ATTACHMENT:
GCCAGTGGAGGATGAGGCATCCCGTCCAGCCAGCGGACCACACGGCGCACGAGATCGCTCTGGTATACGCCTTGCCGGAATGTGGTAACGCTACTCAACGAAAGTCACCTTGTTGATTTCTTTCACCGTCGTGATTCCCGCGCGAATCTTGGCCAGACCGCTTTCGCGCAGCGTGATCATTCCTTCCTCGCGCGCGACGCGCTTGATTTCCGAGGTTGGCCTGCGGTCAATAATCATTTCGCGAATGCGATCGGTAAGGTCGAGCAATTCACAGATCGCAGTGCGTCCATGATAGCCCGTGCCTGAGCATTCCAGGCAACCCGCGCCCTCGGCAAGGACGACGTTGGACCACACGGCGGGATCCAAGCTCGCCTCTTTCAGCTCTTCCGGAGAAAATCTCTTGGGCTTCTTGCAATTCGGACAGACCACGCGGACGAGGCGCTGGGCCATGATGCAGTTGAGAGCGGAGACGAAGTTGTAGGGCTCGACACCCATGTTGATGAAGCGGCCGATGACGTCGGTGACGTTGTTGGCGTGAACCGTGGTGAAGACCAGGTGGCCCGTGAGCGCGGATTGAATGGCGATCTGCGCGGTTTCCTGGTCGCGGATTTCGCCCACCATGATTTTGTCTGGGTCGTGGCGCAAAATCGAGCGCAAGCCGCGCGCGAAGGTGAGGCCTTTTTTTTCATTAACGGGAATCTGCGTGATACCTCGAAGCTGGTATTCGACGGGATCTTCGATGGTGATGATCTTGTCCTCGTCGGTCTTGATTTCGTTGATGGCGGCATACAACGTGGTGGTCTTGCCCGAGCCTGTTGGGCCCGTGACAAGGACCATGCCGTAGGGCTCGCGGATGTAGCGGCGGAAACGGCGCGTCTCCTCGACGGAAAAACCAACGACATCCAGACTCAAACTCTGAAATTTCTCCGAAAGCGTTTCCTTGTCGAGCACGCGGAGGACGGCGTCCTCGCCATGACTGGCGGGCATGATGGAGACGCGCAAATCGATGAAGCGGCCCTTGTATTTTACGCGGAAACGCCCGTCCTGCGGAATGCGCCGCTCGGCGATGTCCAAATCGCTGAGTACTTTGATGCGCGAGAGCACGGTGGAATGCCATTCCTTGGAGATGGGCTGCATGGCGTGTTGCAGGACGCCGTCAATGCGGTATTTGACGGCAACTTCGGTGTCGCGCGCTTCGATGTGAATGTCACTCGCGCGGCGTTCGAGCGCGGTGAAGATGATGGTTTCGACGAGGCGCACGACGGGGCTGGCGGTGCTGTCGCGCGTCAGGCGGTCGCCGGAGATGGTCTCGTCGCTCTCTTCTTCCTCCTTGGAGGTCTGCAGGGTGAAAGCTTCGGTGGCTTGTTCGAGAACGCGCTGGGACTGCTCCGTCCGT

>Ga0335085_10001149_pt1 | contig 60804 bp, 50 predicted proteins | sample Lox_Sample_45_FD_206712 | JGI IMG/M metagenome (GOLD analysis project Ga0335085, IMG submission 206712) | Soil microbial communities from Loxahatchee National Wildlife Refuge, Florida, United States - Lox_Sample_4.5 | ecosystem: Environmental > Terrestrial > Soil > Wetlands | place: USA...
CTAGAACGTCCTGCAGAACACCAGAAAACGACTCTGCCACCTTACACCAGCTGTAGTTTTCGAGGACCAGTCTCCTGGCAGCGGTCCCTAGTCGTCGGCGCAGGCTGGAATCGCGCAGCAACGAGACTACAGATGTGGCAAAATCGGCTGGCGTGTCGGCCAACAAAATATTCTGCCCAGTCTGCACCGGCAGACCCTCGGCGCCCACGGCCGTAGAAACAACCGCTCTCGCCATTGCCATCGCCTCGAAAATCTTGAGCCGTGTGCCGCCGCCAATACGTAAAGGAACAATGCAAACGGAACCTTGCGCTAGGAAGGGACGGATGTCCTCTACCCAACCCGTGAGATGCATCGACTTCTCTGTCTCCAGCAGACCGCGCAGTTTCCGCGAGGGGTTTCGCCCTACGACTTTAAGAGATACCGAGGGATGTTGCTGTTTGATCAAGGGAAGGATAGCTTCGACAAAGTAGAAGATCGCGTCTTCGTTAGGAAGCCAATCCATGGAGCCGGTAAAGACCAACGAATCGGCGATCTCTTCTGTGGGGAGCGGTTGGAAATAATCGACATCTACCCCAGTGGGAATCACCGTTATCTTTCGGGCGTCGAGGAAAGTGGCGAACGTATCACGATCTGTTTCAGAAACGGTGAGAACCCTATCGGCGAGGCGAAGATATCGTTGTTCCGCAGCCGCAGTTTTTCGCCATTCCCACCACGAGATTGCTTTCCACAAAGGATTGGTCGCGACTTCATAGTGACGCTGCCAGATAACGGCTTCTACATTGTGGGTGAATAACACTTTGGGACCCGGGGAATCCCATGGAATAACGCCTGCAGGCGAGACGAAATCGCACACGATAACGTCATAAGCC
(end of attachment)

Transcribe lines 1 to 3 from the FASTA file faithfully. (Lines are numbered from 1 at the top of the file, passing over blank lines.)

GCCAGTGGAGGATGAGGCATCCCGTCCAGCCAGCGGACCACACGGCGCACGAGATCGCTCTGGTATACGCCTTGCCGGAATGTGGTAACGCTACTCAACGAAAGTCACCTTGTTGATTTCTTTCACCGTCGTGATTCCCGCGCGAATCTTGGCCAGACCGCTTTCGCGCAGCGTGATCATTCCTTCCTCGCGCGCGACGCGCTTGATTTCCGAGGTTGGCCTGCGGTCAATAATCATTTCGCGAATGCGATCGGTAAGGTCGAGCAATTCACAGATCGCAGTGCGTCCATGATAGCCCGTGCCTGAGCATTCCAGGCAACCCGCGCCCTCGGCAAGGACGACGTTGGACCACACGGCGGGATCCAAGCTCGCCTCTTTCAGCTCTTCCGGAGAAAATCTCTTGGGCTTCTTGCAATTCGGACAGACCACGCGGACGAGGCGCTGGGCCATGATGCAGTTGAGAGCGGAGACGAAGTTGTAGGGCTCGACACCCATGTTGATGAAGCGGCCGATGACGTCGGTGACGTTGTTGGCGTGAACCGTGGTGAAGACCAGGTGGCCCGTGAGCGCGGATTGAATGGCGATCTGCGCGGTTTCCTGGTCGCGGATTTCGCCCACCATGATTTTGTCTGGGTCGTGGCGCAAAATCGAGCGCAAGCCGCGCGCGAAGGTGAGGCCTTTTTTTTCATTAACGGGAATCTGCGTGATACCTCGAAGCTGGTATTCGACGGGATCTTCGATGGTGATGATCTTGTCCTCGTCGGTCTTGATTTCGTTGATGGCGGCATACAACGTGGTGGTCTTGCCCGAGCCTGTTGGGCCCGTGACAAGGACCATGCCGTAGGGCTCGCGGATGTAGCGGCGGAAACGGCGCGTCTCCTCGACGGAAAAACCAACGACATCCAGACTCAAACTCTGAAATTTCTCCGAAAGCGTTTCCTTGTCGAGCACGCGGAGGACGGCGTCCTCGCCATGACTGGCGGGCATGATGGAGACGCGCAAATCGATGAAGCGGCCCTTGTATTTTACGCGGAAACGCCCGTCCTGCGGAATGCGCCGCTCGGCGATGTCCAAATCGCTGAGTACTTTGATGCGCGAGAGCACGGTGGAATGCCATTCCTTGGAGATGGGCTGCATGGCGTGTTGCAGGACGCCGTCAATGCGGTATTTGACGGCAACTTCGGTGTCGCGCGCTTCGATGTGAATGTCACTCGCGCGGCGTTCGAGCGCGGTGAAGATGATGGTTTCGACGAGGCGCACGACGGGGCTGGCGGTGCTGTCGCGCGTCAGGCGGTCGCCGGAGATGGTCTCGTCGCTCTCTTCTTCCTCCTTGGAGGTCTGCAGGGTGAAAGCTTCGGTGGCTTGTTCGAGAACGCGCTGGGACTGCTCCGTCCGT

>Ga0335085_10001149_pt1 | contig 60804 bp, 50 predicted proteins | sample Lox_Sample_45_FD_206712 | JGI IMG/M metagenome (GOLD analysis project Ga0335085, IMG submission 206712) | Soil microbial communities from Loxahatchee National Wildlife Refuge, Florida, United States - Lox_Sample_4.5 | ecosystem: Environmental > Terrestrial > Soil > Wetlands | place: USA...
CTAGAACGTCCTGCAGAACACCAGAAAACGACTCTGCCACCTTACACCAGCTGTAGTTTTCGAGGACCAGTCTCCTGGCAGCGGTCCCTAGTCGTCGGCGCAGGCTGGAATCGCGCAGCAACGAGACTACAGATGTGGCAAAATCGGCTGGCGTGTCGGCCAACAAAATATTCTGCCCAGTCTGCACCGGCAGACCCTCGGCGCCCACGGCCGTAGAAACAACCGCTCTCGCCATTGCCATCGCCTCGAAAATCTTGAGCCGTGTGCCGCCGCCAATACGTAAAGGAACAATGCAAACGGAACCTTGCGCTAGGAAGGGACGGATGTCCTCTACCCAACCCGTGAGATGCATCGACTTCTCTGTCTCCAGCAGACCGCGCAGTTTCCGCGAGGGGTTTCGCCCTACGACTTTAAGAGATACCGAGGGATGTTGCTGTTTGATCAAGGGAAGGATAGCTTCGACAAAGTAGAAGATCGCGTCTTCGTTAGGAAGCCAATCCATGGAGCCGGTAAAGACCAACGAATCGGCGATCTCTTCTGTGGGGAGCGGTTGGAAATAATCGACATCTACCCCAGTGGGAATCACCGTTATCTTTCGGGCGTCGAGGAAAGTGGCGAACGTATCACGATCTGTTTCAGAAACGGTGAGAACCCTATCGGCGAGGCGAAGATATCGTTGTTCCGCAGCCGCAGTTTTTCGCCATTCCCACCACGAGATTGCTTTCCACAAAGGATTGGTCGCGACTTCATAGTGACGCTGCCAGATAACGGCTTCTACATTGTGGGTGAATAACACTTTGGGACCCGGGGAATCCCATGGAATAACGCCTGCAGGCGAGACGAAATCGCACACGATAACGTCATAAGCC